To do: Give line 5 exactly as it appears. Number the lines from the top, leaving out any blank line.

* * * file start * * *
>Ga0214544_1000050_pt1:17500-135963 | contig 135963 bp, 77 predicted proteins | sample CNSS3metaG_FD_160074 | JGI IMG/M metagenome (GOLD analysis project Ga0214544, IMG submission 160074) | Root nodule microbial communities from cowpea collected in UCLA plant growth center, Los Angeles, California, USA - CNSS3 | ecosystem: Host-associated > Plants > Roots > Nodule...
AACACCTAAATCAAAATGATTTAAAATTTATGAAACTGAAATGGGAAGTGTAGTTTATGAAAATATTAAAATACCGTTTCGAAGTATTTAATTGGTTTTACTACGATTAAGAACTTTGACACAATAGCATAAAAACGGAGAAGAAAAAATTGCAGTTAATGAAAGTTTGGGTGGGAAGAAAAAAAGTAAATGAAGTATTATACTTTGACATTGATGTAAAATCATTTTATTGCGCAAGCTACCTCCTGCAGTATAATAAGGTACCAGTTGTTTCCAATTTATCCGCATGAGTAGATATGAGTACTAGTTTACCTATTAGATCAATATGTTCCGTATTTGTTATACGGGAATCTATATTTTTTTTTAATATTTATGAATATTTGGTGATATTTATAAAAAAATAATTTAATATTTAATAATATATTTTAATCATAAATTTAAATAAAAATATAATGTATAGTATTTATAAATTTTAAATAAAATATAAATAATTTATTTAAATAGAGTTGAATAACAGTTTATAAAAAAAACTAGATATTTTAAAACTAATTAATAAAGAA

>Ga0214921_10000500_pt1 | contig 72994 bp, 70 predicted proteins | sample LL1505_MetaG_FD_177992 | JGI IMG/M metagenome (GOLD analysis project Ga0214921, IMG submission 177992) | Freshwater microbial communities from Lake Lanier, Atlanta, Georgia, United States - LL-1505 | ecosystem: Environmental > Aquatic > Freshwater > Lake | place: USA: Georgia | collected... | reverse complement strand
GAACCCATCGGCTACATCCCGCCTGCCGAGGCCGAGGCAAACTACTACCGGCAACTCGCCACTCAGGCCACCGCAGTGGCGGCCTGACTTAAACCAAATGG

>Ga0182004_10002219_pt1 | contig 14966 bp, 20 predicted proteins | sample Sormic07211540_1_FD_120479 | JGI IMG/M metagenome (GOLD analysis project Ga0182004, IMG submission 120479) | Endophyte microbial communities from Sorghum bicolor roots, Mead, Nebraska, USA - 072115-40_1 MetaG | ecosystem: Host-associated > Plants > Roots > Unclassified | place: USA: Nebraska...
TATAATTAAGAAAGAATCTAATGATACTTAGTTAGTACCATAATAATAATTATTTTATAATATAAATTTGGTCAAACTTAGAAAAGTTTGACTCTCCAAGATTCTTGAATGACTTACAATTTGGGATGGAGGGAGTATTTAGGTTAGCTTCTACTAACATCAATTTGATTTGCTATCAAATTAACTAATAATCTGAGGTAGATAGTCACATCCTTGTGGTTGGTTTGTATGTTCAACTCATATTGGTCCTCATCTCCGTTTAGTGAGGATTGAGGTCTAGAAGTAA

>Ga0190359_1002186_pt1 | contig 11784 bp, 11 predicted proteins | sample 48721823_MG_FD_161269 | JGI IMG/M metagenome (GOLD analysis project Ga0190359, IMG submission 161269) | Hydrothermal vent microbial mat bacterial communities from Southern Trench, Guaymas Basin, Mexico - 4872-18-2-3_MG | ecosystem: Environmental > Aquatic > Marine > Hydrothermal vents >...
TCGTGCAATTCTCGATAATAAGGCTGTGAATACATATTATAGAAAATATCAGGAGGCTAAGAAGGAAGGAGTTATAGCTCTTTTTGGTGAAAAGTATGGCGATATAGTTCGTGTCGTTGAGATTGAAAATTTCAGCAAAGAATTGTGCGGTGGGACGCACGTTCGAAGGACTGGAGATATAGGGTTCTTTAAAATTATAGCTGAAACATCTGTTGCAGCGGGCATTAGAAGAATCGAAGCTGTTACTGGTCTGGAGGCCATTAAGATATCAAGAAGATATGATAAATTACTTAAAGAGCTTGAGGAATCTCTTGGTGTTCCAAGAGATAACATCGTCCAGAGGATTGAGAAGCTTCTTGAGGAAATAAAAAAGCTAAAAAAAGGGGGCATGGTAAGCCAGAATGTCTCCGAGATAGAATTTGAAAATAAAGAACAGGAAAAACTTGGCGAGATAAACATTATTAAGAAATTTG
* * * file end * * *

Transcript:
>Ga0182004_10002219_pt1 | contig 14966 bp, 20 predicted proteins | sample Sormic07211540_1_FD_120479 | JGI IMG/M metagenome (GOLD analysis project Ga0182004, IMG submission 120479) | Endophyte microbial communities from Sorghum bicolor roots, Mead, Nebraska, USA - 072115-40_1 MetaG | ecosystem: Host-associated > Plants > Roots > Unclassified | place: USA: Nebraska...